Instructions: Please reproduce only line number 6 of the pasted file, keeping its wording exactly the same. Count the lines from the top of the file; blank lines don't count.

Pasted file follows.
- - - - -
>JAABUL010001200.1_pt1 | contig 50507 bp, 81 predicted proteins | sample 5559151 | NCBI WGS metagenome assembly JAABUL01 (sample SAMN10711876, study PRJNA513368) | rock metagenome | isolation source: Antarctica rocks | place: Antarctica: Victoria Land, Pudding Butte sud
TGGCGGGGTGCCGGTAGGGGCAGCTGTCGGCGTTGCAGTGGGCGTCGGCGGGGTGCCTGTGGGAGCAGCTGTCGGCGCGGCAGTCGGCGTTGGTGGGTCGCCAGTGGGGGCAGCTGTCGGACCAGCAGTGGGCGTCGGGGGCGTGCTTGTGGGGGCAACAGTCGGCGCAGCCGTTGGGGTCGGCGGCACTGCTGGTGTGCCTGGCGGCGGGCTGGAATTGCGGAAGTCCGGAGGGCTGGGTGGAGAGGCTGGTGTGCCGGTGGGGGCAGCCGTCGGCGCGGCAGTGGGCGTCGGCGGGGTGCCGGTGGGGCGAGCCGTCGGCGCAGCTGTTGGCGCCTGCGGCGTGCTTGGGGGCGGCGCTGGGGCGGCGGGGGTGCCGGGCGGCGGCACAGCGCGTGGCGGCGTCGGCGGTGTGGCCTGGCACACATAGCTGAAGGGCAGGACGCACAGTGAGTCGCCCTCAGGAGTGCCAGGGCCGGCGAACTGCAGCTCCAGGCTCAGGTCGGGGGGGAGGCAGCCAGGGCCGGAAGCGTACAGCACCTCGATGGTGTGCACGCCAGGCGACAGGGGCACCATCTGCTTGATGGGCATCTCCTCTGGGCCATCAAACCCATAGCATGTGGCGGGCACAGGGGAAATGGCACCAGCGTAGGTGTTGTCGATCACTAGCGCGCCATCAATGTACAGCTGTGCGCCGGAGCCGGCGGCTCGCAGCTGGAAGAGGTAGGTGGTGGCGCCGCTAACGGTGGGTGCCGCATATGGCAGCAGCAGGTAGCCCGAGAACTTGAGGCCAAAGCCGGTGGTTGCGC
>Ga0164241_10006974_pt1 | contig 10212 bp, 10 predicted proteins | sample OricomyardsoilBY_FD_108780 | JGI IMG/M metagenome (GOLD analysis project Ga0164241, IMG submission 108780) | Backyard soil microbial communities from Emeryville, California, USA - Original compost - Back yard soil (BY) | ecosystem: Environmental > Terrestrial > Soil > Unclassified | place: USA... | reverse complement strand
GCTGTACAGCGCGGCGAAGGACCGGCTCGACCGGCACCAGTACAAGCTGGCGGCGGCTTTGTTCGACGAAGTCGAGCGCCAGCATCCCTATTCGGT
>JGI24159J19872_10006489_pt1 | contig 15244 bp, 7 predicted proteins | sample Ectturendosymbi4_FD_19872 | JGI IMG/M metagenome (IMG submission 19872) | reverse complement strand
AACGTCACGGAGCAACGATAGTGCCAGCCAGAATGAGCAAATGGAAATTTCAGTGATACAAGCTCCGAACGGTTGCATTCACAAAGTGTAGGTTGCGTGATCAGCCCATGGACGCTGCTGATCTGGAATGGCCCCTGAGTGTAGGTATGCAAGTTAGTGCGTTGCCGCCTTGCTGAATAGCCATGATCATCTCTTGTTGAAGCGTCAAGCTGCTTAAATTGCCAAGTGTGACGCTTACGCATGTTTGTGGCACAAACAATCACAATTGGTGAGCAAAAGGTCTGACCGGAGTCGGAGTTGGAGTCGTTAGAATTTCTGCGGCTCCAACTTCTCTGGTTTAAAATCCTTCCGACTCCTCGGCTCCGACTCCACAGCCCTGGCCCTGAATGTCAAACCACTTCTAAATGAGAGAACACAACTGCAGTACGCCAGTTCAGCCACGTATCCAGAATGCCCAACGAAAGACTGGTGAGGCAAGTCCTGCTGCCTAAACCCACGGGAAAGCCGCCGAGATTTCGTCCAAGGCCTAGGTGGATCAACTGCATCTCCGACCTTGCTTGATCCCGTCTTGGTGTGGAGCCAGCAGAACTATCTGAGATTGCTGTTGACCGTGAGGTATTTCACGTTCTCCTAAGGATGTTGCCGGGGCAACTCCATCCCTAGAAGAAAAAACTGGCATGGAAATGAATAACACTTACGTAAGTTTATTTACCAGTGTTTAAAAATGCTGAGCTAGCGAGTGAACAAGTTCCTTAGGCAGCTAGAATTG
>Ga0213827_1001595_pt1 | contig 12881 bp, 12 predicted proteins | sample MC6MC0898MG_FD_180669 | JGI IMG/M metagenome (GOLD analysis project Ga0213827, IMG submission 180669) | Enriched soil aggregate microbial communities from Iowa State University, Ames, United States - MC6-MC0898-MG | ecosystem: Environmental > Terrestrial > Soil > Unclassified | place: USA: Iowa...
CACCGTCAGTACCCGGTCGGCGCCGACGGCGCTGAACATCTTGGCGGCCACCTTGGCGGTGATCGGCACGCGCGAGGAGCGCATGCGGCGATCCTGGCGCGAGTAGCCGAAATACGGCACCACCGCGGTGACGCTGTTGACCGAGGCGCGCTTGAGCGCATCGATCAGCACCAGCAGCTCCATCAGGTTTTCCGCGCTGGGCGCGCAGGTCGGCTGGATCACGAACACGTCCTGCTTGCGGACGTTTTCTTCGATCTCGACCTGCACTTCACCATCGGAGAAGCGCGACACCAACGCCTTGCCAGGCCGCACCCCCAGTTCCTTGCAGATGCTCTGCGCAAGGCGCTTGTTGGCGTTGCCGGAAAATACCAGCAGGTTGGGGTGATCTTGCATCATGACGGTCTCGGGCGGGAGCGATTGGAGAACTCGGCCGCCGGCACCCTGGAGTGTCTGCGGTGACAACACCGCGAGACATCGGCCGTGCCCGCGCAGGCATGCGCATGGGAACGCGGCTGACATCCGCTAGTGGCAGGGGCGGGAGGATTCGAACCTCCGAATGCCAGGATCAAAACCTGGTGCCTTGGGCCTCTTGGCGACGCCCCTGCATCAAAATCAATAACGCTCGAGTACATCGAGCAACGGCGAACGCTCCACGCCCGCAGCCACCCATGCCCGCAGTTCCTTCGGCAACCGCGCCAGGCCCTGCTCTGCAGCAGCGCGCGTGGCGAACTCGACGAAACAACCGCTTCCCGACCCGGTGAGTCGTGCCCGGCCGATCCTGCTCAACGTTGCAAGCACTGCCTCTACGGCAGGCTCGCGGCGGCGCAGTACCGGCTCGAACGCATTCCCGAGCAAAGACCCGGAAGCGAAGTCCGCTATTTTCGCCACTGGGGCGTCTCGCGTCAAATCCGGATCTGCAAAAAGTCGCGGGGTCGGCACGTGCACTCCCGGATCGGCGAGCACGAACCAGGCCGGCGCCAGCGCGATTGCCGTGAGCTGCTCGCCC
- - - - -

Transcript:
AACGTCACGGAGCAACGATAGTGCCAGCCAGAATGAGCAAATGGAAATTTCAGTGATACAAGCTCCGAACGGTTGCATTCACAAAGTGTAGGTTGCGTGATCAGCCCATGGACGCTGCTGATCTGGAATGGCCCCTGAGTGTAGGTATGCAAGTTAGTGCGTTGCCGCCTTGCTGAATAGCCATGATCATCTCTTGTTGAAGCGTCAAGCTGCTTAAATTGCCAAGTGTGACGCTTACGCATGTTTGTGGCACAAACAATCACAATTGGTGAGCAAAAGGTCTGACCGGAGTCGGAGTTGGAGTCGTTAGAATTTCTGCGGCTCCAACTTCTCTGGTTTAAAATCCTTCCGACTCCTCGGCTCCGACTCCACAGCCCTGGCCCTGAATGTCAAACCACTTCTAAATGAGAGAACACAACTGCAGTACGCCAGTTCAGCCACGTATCCAGAATGCCCAACGAAAGACTGGTGAGGCAAGTCCTGCTGCCTAAACCCACGGGAAAGCCGCCGAGATTTCGTCCAAGGCCTAGGTGGATCAACTGCATCTCCGACCTTGCTTGATCCCGTCTTGGTGTGGAGCCAGCAGAACTATCTGAGATTGCTGTTGACCGTGAGGTATTTCACGTTCTCCTAAGGATGTTGCCGGGGCAACTCCATCCCTAGAAGAAAAAACTGGCATGGAAATGAATAACACTTACGTAAGTTTATTTACCAGTGTTTAAAAATGCTGAGCTAGCGAGTGAACAAGTTCCTTAGGCAGCTAGAATTG